Miami speaks to Canada. Its snowbirds flock here every winter, and its businesses are coming, too: Byblos, Cibo, Gee Beauty and Four Seasons have all settled in South Florida. In hono(u)r of Canada’s 150th anniversary, INDULGE is turning the tables and traveling to Ontario’s lakeside capital of Toronto. Dig out your jacket and boots.
Where to Stay in Toronto
When you spend a third of your life in hotels, like INK Entertainment CEO Charles Khabouth, you gain insight into what works. Frustrated with lackadaisical boutique properties and stuffy luxury brands, the restaurateur behind Byblos in Miami Beach, as well as a slew of upscale eateries and nightclubs from Toronto to Dubai, decided to try his hand at a 96-room hotel.
Digital Access For Only $0.99
For the most comprehensive local coverage, subscribe today.
Bisha, his Lebanese nickname, meets his gold standard, including interiors by Studio Munge and an entire floor designed by Lenny Kravitz. There are nightlife influences, such as the lounge’s kissing booths and rooms’ retro bar carts, and an open-air rooftop with an infinity pool. Being a Khabouth operation, dining at Bisha goes the extra mile, too. A 24-hour café, lobby bar, Japanese concept and rooftop restaurant can simultaneously serve 600 diners.
He hopes to see Bisha go global like Four Seasons, another Toronto-based brand. To celebrate Canada’s milestone, Four Seasons is offering a package with a two-night minimum stay at its properties nationwide through December 30. Guests of the 259-room Toronto flagship receive a welcome gift and $150 (in Canadian dollars) to spend at Café Boulud and the Spa.
Toronto’s Best Places to Eat
A patchwork of ethnic neighborhoods in all varying degrees of gentrification, Toronto is a foodie’s paradise. Take advantage of Tennessee Tavern’s ongoing Oktoberfest menu of sausage platters and cheddar and potato-stuffed pierogies. (Its Southern moniker merely pays homage to the space’s previous historic steakhouse.)
Adventurous eaters are rewarded with the buttery taste and unctuous texture of wild-caught eel. Like all the smoked fish selections, it comes with sour cream, caper berries and pickled onion. The brewskis runneth over here, but cocktail tourists should also try sister bar Prettyugly across the street. Its Pink Porcelain — green juice with a Cynar and akvavit kick — keeps air-travel sniffles at bay.
Weather wimps who don’t wish to brave the windswept streets of Kensington Market can stay cozy inside Drake Commissary in the emerging Junction Triangle neighborhood. Its ambitiously equipped, 6,000-square-foot kitchen produces astounding amounts of from-scratch fare, not only for the high-energy, onsite bar, restaurant and market but also for the Drake Hotel and Drake General Store in Toronto. Watch hazelnut and prune ice cream churn and loaves of sourdough and stone-milled rye rise while biting into licorice root buns and salt cod and kale open-faced sandwiches.
Can’t go long without a Cubano? Suzanne Barr, a Jamaican chef who grew up in Broward, sates her Caribbean cravings at Kid Chocolate. Her lunch-to-late-night counter also perfects pastelitos, beef patties and café con leche.
Top Shops in Toronto
Clotheshorses could spend hours in Holt Renfrew, Canada’s luxury department store, and wending their way down Queen Street West, but these pearls are worth the extra Uber fare. For her lifestyle store, Souvenir, Joe Fresh alum Danielle Suppa often tweaks wares by dozens of Canadian designers. Aunt Rae’s suede totes, Horses Atelier’s cotton jumpsuits and Mercury Bureau’s pendant lights are all on the receiving end of her creative eye.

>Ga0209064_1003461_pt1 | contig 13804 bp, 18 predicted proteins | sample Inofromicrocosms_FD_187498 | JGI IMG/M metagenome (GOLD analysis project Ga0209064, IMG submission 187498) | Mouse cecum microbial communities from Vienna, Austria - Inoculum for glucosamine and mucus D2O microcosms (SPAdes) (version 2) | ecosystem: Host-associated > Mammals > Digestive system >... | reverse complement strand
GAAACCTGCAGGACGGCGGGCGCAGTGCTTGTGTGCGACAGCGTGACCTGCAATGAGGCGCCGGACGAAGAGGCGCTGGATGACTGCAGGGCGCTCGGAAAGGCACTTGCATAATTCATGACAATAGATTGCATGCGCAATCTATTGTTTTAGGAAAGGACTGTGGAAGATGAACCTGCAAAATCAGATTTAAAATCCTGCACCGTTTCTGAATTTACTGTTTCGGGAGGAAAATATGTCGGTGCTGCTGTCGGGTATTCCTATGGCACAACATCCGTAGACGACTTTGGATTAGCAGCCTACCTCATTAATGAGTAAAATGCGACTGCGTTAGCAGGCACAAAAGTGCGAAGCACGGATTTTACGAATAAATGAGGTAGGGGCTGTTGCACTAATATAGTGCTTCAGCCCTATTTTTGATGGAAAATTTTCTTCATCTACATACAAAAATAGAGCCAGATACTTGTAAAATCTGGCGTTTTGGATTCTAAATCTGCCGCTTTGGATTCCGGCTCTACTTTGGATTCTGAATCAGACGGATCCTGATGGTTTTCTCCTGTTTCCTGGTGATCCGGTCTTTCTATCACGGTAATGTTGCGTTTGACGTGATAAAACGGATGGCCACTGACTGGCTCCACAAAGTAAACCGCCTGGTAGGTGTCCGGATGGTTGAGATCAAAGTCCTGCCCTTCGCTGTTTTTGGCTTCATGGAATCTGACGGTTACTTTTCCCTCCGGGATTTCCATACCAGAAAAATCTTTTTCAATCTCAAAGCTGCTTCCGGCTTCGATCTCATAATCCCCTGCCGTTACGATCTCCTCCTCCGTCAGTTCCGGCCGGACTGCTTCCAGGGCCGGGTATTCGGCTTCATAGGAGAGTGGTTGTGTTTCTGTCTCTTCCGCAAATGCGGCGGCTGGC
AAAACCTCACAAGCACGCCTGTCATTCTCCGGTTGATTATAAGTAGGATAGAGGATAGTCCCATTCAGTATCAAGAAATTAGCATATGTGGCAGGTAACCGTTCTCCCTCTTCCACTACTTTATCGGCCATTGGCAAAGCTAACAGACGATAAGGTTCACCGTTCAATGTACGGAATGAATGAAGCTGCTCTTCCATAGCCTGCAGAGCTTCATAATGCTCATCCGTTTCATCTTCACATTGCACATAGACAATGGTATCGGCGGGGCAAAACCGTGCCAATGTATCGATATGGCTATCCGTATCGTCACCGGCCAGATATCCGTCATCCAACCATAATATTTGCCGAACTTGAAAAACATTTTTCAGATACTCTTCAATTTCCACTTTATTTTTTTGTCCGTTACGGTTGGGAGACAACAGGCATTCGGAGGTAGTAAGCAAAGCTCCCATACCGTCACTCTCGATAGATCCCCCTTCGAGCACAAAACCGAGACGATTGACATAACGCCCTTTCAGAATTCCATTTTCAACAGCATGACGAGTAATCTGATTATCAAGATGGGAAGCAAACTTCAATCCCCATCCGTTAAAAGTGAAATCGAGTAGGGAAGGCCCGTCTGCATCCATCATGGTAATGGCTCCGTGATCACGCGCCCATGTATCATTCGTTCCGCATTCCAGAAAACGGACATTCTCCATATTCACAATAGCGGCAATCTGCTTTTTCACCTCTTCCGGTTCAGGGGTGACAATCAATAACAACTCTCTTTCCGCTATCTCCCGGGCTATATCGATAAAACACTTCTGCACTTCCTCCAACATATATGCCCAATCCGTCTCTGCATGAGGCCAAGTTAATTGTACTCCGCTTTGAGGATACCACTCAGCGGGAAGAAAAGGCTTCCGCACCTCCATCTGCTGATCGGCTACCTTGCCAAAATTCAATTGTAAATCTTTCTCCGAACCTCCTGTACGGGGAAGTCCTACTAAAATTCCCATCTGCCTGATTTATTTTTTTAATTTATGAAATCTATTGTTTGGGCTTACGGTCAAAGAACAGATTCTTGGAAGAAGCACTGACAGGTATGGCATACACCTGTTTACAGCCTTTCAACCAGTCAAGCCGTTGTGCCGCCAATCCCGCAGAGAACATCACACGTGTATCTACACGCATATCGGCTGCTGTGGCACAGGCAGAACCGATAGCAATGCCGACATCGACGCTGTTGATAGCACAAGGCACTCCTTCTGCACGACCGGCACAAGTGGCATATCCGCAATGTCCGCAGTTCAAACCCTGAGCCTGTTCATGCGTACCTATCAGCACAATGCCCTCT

Fans of Sunset Harbour’s Gee Beauty are inclined to make a pilgrimage to its original spa and boutique in the Rosedale neighborhood. Evergreen Brick Works, an all-encompassing, environmental community center, hosts the city’s largest, year-round farmers market on Saturdays, as well as an outdoor event on Sundays through November 5.
More to Things to Do in Ontario’s Capital
As Miami readies for The Underline beneath the Metrorail, Toronto broke ground on its version, The Bentway. Unveiled in phases, the linear public space below the Gardiner Expressway will eventually link more than a mile of gardens and amenities like performance venues and a multi-use trail, including ice skating, by summer.
Until MOCA reopens in a former auto parts factory in Junction Triangle in spring, get your fill at the Art Gallery of Ontario. Its well-timed exhibit for Halloween, “Guillermo del Toro: At Home with Monsters,” culls art and objects from the filmmaker’s personal cabinet of curiosities. Explore AGO’s blue titanium addition by Frank Gehry and other starchitects’ contributions to the skyline with walking tours by appointment with the Toronto Society of Architects.
Canada’s Most Instagram-Ready Retreat
Looking at The June Motel’s well-appointed wine and wellness perks, one would never guess the midcentury-modern motel two hours east of Toronto once harbored hunters and salty fishermen. Alas, there’s proof in amusing vestiges like a posted rule for “No Gutting Fish [in rooms!].”
Following a massive makeover by new owners April Brown and Sarah Sklash, guests are greeted instead with a pink neon sign celebrating, “Peace, love, wine.” The last bit is because Prince Edward County, their bucolic locale on Lake Ontario, is touted for Burgundy-level vineyards. The motif matures like a pinot noir from nearby Norman Hardie, the one that introduced Brown and Sklash to the region’s charms, with 16 rooms classified as Wine Studios and Rosé Suites.
Tailored for Instagram, the grownup slumber party vibe supplies more locally sourced goodies and good times. Baths brim with Sunday’s Company natural toiletries, and mornings present pastries from Perfect Lil’ Bake Shop. With a glass in hand around the fire pit, it’s easy to see why these two swapped city life for the country. —RK
(PrettyUgly photograph by AJ Fernando.)